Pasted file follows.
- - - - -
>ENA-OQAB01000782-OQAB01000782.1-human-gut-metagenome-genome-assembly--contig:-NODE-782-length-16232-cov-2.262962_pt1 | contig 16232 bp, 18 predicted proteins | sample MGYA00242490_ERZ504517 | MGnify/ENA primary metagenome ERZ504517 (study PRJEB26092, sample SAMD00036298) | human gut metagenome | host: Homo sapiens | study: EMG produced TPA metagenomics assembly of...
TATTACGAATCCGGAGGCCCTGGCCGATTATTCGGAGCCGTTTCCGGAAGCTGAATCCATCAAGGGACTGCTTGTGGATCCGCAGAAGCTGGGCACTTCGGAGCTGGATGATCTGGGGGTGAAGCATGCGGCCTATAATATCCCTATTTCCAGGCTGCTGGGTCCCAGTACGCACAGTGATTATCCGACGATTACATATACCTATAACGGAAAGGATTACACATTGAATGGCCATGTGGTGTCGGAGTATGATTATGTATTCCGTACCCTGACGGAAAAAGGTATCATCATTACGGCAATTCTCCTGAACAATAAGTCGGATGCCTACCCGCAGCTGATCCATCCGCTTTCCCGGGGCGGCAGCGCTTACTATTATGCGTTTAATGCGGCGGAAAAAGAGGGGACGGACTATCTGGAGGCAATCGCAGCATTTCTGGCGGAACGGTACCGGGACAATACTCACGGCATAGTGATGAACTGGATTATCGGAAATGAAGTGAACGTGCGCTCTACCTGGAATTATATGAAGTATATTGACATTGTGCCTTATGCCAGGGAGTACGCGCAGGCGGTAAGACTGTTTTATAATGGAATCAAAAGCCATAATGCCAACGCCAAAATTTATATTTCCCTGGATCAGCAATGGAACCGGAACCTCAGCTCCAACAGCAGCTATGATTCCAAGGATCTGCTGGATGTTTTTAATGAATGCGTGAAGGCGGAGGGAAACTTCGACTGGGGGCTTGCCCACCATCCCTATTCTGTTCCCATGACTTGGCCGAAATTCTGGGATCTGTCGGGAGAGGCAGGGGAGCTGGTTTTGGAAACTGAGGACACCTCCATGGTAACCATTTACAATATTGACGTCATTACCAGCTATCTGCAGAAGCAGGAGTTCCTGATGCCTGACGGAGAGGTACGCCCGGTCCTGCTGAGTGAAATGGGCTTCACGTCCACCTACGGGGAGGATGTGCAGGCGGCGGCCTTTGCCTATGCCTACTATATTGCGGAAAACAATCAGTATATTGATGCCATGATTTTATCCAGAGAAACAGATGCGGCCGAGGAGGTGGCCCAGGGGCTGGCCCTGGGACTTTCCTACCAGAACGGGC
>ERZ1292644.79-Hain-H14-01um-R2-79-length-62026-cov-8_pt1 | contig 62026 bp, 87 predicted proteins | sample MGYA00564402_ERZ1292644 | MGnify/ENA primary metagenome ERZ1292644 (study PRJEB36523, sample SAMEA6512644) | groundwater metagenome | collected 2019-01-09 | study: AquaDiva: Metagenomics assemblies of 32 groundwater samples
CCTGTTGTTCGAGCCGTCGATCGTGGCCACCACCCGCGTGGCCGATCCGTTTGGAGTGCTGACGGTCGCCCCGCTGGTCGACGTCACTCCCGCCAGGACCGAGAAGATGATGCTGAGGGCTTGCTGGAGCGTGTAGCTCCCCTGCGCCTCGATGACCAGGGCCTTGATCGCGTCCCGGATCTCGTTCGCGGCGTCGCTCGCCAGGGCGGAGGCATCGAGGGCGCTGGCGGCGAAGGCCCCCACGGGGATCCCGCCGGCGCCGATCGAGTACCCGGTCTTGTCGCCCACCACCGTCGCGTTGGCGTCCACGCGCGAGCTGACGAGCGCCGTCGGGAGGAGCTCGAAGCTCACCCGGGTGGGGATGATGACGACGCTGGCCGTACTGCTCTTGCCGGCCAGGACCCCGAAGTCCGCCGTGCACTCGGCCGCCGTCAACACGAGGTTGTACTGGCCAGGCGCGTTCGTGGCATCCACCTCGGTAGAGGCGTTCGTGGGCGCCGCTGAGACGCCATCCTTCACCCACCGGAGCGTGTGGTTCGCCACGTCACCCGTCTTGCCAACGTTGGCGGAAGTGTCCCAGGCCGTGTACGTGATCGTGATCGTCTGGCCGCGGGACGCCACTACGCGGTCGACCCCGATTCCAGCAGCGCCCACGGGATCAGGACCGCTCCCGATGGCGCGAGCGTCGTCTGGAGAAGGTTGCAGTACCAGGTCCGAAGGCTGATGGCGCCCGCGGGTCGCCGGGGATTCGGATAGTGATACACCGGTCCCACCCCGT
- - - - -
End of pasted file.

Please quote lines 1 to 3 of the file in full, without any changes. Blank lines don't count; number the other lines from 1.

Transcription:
>ENA-OQAB01000782-OQAB01000782.1-human-gut-metagenome-genome-assembly--contig:-NODE-782-length-16232-cov-2.262962_pt1 | contig 16232 bp, 18 predicted proteins | sample MGYA00242490_ERZ504517 | MGnify/ENA primary metagenome ERZ504517 (study PRJEB26092, sample SAMD00036298) | human gut metagenome | host: Homo sapiens | study: EMG produced TPA metagenomics assembly of...
TATTACGAATCCGGAGGCCCTGGCCGATTATTCGGAGCCGTTTCCGGAAGCTGAATCCATCAAGGGACTGCTTGTGGATCCGCAGAAGCTGGGCACTTCGGAGCTGGATGATCTGGGGGTGAAGCATGCGGCCTATAATATCCCTATTTCCAGGCTGCTGGGTCCCAGTACGCACAGTGATTATCCGACGATTACATATACCTATAACGGAAAGGATTACACATTGAATGGCCATGTGGTGTCGGAGTATGATTATGTATTCCGTACCCTGACGGAAAAAGGTATCATCATTACGGCAATTCTCCTGAACAATAAGTCGGATGCCTACCCGCAGCTGATCCATCCGCTTTCCCGGGGCGGCAGCGCTTACTATTATGCGTTTAATGCGGCGGAAAAAGAGGGGACGGACTATCTGGAGGCAATCGCAGCATTTCTGGCGGAACGGTACCGGGACAATACTCACGGCATAGTGATGAACTGGATTATCGGAAATGAAGTGAACGTGCGCTCTACCTGGAATTATATGAAGTATATTGACATTGTGCCTTATGCCAGGGAGTACGCGCAGGCGGTAAGACTGTTTTATAATGGAATCAAAAGCCATAATGCCAACGCCAAAATTTATATTTCCCTGGATCAGCAATGGAACCGGAACCTCAGCTCCAACAGCAGCTATGATTCCAAGGATCTGCTGGATGTTTTTAATGAATGCGTGAAGGCGGAGGGAAACTTCGACTGGGGGCTTGCCCACCATCCCTATTCTGTTCCCATGACTTGGCCGAAATTCTGGGATCTGTCGGGAGAGGCAGGGGAGCTGGTTTTGGAAACTGAGGACACCTCCATGGTAACCATTTACAATATTGACGTCATTACCAGCTATCTGCAGAAGCAGGAGTTCCTGATGCCTGACGGAGAGGTACGCCCGGTCCTGCTGAGTGAAATGGGCTTCACGTCCACCTACGGGGAGGATGTGCAGGCGGCGGCCTTTGCCTATGCCTACTATATTGCGGAAAACAATCAGTATATTGATGCCATGATTTTATCCAGAGAAACAGATGCGGCCGAGGAGGTGGCCCAGGGGCTGGCCCTGGGACTTTCCTACCAGAACGGGC
>ERZ1292644.79-Hain-H14-01um-R2-79-length-62026-cov-8_pt1 | contig 62026 bp, 87 predicted proteins | sample MGYA00564402_ERZ1292644 | MGnify/ENA primary metagenome ERZ1292644 (study PRJEB36523, sample SAMEA6512644) | groundwater metagenome | collected 2019-01-09 | study: AquaDiva: Metagenomics assemblies of 32 groundwater samples